Since the end of April, when US testing capacity had reached 200,000 per day, it has risen threefold, but the surge in cases is straining the ability of vendors to keep up with requests. Some cities and states are moving to require a doctor to order the test to curb demand. Other localities, such as Austin, Texas, are beginning to ration tests exclusively to those exhibiting COVID-19 symptoms.
These delays in testing create a new set of problems that impact the ability of public health departments to conduct contact tracing. According to Doctor Amesh A. Adalja of the Johns Hopkins Center for Health Security, “If a test result takes more than five days to return, it likely defeats the purpose of the test. We need to be able to test to identify cases, isolate them and trace their contacts. And any delay impedes that process.”
Many health care workers have taken to social media to express their frustrations over these delays. One nurse in Arizona said that she could get her test back in one day if she paid a premier lab close to $300 for the test.
Given that there is a lag of several days from the time a person becomes infected to the time he or she is shedding the virus, the additional delays in test results suggest that these horrific jumps in cases represent people who were infected as far back as two weeks ago. As no real measures are being taken beyond encouraging “personal responsibility” in wearing masks, avoiding congregating in crowds and closing some nightclubs, this extremely contagious virus has hardly been slowed by any real initiative to contain it.
One of the fundamental conditions that had been stated for returning to stringent lockdowns was a surge in cases that brought the health care infrastructure to near-capacity.
Testing is just one factor in the broader need for PPE, facemasks, medical supplies, oxygen and appropriate staffing to provide comprehensive care and treatment of the population. Joseph Kanter, a regional medical director for the Greater New Orleans area, which has seen new cases rapidly rise again, told the Wall Street Journal, “This is an American failure. We’re five months into this epidemic, and we can’t figure it out.”
Dr. Michael Osterholm, director of the University of Minnesota Center for Infectious Disease Research, said on MSNBC, “The way we are going to maximize on our overall safety, health and economy is getting it shut down once and for all, coming back slowly and gradually… and living with it till we get a vaccine.” He admitted that there might be situations where the “brake” had to be applied to get outbreaks of clusters under control. He added that this month over 1,000 health care workers will have died from the coronavirus.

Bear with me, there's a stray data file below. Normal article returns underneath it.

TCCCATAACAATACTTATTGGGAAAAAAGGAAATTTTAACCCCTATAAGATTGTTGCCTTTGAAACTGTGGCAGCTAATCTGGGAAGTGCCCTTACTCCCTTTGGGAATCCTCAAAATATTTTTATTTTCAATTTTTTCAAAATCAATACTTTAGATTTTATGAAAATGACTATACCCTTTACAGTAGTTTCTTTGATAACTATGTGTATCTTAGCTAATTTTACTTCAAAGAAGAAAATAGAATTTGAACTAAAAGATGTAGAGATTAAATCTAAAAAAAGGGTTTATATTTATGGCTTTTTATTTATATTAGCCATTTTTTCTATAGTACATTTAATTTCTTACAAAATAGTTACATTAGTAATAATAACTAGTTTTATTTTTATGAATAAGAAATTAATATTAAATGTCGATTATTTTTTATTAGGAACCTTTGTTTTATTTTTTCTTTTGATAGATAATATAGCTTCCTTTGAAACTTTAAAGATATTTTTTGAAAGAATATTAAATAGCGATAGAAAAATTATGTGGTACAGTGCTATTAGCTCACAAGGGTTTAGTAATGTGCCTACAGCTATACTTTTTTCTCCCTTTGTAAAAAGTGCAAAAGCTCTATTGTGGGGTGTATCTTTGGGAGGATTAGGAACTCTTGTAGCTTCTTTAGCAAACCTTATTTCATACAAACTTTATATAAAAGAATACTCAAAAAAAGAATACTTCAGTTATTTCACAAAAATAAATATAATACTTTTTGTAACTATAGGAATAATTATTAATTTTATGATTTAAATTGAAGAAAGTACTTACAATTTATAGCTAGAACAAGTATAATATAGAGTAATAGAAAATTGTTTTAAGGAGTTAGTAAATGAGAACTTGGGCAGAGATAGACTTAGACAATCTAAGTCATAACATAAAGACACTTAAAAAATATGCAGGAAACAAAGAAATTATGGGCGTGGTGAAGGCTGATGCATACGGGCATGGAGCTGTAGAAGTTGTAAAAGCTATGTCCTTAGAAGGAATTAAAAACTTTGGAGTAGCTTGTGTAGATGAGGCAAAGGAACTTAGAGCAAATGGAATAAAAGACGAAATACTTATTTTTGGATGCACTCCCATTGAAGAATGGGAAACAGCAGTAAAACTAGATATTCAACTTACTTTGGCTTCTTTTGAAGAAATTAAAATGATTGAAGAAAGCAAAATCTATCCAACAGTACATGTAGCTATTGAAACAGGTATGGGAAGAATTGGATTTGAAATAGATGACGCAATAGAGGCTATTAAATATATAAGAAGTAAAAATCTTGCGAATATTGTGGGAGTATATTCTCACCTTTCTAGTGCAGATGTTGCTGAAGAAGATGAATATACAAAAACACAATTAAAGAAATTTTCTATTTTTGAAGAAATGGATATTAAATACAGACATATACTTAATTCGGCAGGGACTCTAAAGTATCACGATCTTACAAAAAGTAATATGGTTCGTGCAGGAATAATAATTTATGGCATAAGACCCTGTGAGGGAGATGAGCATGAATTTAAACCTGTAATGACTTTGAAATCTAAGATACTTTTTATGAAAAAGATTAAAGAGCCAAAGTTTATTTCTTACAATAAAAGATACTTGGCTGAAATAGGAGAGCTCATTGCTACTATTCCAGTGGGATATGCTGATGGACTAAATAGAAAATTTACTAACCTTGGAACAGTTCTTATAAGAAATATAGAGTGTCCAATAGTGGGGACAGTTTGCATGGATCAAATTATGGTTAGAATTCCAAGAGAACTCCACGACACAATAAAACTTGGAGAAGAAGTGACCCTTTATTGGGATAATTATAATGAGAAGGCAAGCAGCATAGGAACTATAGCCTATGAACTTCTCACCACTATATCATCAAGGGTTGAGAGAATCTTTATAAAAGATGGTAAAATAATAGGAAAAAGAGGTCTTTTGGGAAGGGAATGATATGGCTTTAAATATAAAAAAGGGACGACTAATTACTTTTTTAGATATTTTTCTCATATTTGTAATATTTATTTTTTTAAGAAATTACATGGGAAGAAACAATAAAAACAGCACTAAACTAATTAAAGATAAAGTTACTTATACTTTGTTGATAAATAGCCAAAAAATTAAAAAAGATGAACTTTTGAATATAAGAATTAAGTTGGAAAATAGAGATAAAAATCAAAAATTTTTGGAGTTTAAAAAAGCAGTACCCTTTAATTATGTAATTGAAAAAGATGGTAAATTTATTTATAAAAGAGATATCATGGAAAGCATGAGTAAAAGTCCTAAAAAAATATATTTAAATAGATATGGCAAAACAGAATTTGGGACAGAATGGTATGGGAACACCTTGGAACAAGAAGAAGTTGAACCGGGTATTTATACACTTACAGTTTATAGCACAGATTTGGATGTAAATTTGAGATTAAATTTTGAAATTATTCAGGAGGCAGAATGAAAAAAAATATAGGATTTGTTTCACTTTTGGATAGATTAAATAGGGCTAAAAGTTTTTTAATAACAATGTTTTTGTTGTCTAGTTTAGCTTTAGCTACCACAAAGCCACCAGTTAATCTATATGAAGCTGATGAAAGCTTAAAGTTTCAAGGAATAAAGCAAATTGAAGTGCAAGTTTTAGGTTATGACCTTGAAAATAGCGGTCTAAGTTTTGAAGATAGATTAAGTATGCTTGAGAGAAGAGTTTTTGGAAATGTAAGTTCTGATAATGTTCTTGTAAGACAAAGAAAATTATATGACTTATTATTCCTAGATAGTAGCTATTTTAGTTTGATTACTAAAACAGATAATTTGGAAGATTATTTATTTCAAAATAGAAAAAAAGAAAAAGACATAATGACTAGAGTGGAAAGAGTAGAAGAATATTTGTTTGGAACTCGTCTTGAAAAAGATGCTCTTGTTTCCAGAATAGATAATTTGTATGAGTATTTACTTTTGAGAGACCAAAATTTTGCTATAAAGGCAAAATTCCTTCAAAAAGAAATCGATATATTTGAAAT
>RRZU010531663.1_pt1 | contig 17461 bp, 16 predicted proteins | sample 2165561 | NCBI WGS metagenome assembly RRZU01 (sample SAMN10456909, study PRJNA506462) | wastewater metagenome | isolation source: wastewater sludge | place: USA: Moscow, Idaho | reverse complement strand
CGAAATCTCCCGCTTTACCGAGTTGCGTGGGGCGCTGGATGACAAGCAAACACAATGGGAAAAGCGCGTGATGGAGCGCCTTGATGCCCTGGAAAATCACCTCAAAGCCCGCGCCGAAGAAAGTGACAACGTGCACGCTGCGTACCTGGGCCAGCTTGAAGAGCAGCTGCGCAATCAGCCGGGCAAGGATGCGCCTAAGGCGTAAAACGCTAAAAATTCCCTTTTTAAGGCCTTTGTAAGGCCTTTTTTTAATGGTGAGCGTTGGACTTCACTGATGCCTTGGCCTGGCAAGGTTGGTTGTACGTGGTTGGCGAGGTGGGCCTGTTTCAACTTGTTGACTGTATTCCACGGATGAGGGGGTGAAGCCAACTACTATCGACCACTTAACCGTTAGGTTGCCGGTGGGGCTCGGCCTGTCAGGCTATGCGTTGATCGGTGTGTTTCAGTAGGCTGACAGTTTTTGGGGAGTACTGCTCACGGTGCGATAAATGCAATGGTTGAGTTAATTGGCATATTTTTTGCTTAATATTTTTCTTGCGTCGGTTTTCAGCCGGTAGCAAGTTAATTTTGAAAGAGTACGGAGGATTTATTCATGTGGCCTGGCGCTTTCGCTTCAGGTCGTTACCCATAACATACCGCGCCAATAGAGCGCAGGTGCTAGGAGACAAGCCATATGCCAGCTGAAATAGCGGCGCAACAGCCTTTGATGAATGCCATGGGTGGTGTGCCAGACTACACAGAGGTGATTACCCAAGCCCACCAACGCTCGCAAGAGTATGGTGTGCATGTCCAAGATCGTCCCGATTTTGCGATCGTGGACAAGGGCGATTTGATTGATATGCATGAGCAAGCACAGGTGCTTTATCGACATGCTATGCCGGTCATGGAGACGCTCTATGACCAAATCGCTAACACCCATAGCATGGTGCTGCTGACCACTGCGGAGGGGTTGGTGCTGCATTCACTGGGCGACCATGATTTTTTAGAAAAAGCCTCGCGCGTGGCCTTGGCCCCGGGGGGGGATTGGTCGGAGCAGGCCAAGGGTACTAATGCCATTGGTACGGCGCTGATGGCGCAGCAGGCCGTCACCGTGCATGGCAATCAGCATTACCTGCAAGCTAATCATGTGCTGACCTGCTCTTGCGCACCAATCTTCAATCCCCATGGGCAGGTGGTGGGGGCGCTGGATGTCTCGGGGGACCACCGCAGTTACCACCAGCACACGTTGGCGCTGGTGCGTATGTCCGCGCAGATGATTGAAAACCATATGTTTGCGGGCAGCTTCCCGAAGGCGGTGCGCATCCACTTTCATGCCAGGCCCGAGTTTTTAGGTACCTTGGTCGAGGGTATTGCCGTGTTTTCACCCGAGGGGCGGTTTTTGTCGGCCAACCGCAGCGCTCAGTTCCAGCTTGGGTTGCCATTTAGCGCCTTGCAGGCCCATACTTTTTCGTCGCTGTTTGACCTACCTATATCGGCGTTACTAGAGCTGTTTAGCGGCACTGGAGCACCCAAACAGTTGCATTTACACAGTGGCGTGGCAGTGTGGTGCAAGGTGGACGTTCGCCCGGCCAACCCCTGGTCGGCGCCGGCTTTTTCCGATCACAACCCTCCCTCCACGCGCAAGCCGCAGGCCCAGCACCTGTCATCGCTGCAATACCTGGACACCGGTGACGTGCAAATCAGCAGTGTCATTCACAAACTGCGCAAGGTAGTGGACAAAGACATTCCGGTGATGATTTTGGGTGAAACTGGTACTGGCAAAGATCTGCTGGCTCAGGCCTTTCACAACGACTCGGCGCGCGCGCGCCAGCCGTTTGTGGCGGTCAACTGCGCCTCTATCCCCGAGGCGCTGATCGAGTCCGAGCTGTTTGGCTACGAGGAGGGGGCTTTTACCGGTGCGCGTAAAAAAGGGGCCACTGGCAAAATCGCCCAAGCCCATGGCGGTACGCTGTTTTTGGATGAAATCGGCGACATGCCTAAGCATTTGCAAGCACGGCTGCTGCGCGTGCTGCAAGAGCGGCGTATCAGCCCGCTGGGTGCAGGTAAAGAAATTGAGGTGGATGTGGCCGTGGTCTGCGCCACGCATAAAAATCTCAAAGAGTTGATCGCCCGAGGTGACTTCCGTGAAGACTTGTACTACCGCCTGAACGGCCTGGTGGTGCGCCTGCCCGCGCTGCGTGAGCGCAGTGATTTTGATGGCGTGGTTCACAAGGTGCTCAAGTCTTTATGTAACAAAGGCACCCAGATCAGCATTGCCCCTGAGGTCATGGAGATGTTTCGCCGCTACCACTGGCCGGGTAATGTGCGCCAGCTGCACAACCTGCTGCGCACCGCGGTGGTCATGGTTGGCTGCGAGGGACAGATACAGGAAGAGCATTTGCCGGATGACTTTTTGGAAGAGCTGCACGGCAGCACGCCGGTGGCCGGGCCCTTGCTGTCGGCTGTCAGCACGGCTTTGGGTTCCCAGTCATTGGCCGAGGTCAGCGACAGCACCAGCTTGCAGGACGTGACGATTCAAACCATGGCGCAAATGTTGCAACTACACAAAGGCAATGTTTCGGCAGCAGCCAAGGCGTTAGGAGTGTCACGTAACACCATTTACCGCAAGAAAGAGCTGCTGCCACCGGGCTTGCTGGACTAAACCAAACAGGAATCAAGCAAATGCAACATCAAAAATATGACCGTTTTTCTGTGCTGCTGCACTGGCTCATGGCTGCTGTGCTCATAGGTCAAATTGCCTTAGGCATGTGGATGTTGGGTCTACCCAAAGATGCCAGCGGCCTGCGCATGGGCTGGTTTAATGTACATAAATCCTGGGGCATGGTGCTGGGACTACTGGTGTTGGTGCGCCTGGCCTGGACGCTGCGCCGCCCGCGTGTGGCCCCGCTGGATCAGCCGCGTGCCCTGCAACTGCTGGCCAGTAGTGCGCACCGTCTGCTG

However, there have not been any discussions in the media about creating large mobile hospitals to provide surge capacity in the devastated Sun Belt cities facing health system collapse. There are no discussions of mobilizing the resources that had been brought to bear by FEMA in Chicago, New York City and other urban centers to handle the new cases inundating emergency rooms.
Meanwhile, Nueces County, which includes the city of Corpus Christi, Texas, is reporting that the morgue is full. The county medical examiner is urgently requesting that refrigerated trucks, also known as mobile morgue trailers, be provided. Austin and Travis County have made similar requests. Hidalgo County will share its resources with neighboring Cameron County.
Hospitals in Houston are telling emergency first responders that their facilities are on bypass, as they cannot accept new patients safely. They are scrambling to allocate any space for the care and treatment of COVID-19 patients. On Thursday, 3,812 people were hospitalized, including more than 1,000 patients that went to the ICUs. Yet the state has refused to issue a “stay at home” order to ease the burden on these facilities.
The indifference to the plight of the people, the impact on communities and the strain on the health care infrastructure on the part of the White House, the Democratic and Republican parties and state governors is criminal. This policy of malign neglect and herd immunity derives its logic from the socioeconomic conditions that have seen capitalist decay assume parasitic and sociopathic dimensions. Rapidly deteriorating conditions will lead to another resurgence of mass opposition. Very possibly, Trump’s coup attempt in June was only a dress rehearsal for his response to the next mass protest that explodes onto the world stage.